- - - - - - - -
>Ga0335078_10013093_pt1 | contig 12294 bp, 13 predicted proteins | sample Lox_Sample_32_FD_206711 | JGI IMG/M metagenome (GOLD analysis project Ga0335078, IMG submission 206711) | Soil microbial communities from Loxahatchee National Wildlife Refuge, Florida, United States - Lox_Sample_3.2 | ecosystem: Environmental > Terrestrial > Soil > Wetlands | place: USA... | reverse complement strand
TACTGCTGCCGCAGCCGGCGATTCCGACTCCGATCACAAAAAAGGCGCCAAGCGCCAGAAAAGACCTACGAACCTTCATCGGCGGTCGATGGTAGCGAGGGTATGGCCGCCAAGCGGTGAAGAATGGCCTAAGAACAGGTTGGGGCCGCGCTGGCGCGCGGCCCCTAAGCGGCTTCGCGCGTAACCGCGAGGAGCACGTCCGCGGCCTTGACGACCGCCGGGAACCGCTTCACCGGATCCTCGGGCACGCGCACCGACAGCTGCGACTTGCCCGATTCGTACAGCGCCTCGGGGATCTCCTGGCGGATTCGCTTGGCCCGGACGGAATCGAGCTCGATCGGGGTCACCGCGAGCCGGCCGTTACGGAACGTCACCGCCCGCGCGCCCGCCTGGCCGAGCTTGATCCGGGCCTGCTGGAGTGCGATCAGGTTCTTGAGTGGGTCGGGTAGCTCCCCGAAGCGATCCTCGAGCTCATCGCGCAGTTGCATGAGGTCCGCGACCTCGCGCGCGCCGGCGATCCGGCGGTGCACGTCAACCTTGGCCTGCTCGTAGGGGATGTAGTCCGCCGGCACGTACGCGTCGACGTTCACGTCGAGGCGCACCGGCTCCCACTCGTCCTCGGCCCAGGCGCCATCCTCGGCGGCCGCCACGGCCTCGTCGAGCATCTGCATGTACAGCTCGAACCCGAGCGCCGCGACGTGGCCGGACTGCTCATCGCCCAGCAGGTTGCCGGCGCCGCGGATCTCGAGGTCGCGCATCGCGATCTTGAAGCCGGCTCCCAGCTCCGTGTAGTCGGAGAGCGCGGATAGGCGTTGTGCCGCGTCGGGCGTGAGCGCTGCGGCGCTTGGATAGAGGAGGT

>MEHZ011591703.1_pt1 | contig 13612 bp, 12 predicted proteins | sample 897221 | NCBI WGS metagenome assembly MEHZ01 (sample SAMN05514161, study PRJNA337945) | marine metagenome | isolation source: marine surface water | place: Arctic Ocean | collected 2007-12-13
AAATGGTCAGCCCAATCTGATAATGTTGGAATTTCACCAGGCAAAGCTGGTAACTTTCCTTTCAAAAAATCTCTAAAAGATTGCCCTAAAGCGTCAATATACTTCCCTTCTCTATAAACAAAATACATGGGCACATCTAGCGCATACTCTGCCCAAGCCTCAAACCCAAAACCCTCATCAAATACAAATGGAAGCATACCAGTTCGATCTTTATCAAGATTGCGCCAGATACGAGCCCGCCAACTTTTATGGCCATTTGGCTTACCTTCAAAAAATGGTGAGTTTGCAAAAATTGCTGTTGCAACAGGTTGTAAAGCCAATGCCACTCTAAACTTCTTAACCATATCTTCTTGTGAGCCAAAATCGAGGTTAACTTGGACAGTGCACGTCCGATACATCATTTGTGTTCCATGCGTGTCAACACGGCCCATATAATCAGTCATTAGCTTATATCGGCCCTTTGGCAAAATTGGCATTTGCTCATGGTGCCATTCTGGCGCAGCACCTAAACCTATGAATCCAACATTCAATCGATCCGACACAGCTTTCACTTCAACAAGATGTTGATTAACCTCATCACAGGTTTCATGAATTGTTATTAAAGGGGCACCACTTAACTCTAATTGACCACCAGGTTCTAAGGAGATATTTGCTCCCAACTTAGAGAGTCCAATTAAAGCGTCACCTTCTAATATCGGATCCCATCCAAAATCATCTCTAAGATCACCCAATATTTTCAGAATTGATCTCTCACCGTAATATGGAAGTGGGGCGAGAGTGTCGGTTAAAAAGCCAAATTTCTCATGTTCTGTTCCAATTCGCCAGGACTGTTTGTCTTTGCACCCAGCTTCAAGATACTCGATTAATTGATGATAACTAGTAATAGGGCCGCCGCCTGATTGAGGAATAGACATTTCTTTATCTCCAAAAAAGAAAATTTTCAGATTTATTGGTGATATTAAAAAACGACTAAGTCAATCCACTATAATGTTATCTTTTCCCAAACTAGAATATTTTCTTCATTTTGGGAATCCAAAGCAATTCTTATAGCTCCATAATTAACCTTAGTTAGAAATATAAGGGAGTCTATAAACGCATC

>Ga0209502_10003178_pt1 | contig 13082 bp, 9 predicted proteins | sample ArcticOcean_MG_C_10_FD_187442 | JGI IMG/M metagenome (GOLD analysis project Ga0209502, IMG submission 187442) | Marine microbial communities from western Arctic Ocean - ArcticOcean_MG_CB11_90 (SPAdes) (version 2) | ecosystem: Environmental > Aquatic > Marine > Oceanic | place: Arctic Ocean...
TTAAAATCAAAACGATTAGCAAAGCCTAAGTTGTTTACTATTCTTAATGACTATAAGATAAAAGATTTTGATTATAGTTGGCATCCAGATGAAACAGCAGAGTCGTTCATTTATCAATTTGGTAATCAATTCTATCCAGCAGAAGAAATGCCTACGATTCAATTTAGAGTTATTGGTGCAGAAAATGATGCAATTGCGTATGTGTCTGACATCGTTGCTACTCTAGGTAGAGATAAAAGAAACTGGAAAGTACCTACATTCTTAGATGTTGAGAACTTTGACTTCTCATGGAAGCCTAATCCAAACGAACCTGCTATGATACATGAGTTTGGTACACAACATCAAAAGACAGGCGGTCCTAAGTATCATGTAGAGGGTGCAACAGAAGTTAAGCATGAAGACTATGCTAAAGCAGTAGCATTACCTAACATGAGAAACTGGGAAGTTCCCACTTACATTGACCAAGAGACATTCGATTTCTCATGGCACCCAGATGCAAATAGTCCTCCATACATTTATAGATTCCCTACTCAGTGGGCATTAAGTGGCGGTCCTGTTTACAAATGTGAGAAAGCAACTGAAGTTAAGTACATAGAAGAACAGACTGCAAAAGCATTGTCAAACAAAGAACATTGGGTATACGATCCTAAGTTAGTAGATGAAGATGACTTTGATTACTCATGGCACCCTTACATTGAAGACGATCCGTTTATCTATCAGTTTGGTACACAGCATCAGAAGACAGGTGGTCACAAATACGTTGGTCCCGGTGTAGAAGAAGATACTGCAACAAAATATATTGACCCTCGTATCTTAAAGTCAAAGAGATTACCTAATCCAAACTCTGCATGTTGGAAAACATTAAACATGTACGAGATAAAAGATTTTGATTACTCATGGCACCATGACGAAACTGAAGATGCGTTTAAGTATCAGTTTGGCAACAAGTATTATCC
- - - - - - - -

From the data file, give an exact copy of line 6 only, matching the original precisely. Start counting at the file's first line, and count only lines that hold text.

TTAAAATCAAAACGATTAGCAAAGCCTAAGTTGTTTACTATTCTTAATGACTATAAGATAAAAGATTTTGATTATAGTTGGCATCCAGATGAAACAGCAGAGTCGTTCATTTATCAATTTGGTAATCAATTCTATCCAGCAGAAGAAATGCCTACGATTCAATTTAGAGTTATTGGTGCAGAAAATGATGCAATTGCGTATGTGTCTGACATCGTTGCTACTCTAGGTAGAGATAAAAGAAACTGGAAAGTACCTACATTCTTAGATGTTGAGAACTTTGACTTCTCATGGAAGCCTAATCCAAACGAACCTGCTATGATACATGAGTTTGGTACACAACATCAAAAGACAGGCGGTCCTAAGTATCATGTAGAGGGTGCAACAGAAGTTAAGCATGAAGACTATGCTAAAGCAGTAGCATTACCTAACATGAGAAACTGGGAAGTTCCCACTTACATTGACCAAGAGACATTCGATTTCTCATGGCACCCAGATGCAAATAGTCCTCCATACATTTATAGATTCCCTACTCAGTGGGCATTAAGTGGCGGTCCTGTTTACAAATGTGAGAAAGCAACTGAAGTTAAGTACATAGAAGAACAGACTGCAAAAGCATTGTCAAACAAAGAACATTGGGTATACGATCCTAAGTTAGTAGATGAAGATGACTTTGATTACTCATGGCACCCTTACATTGAAGACGATCCGTTTATCTATCAGTTTGGTACACAGCATCAGAAGACAGGTGGTCACAAATACGTTGGTCCCGGTGTAGAAGAAGATACTGCAACAAAATATATTGACCCTCGTATCTTAAAGTCAAAGAGATTACCTAATCCAAACTCTGCATGTTGGAAAACATTAAACATGTACGAGATAAAAGATTTTGATTACTCATGGCACCATGACGAAACTGAAGATGCGTTTAAGTATCAGTTTGGCAACAAGTATTATCC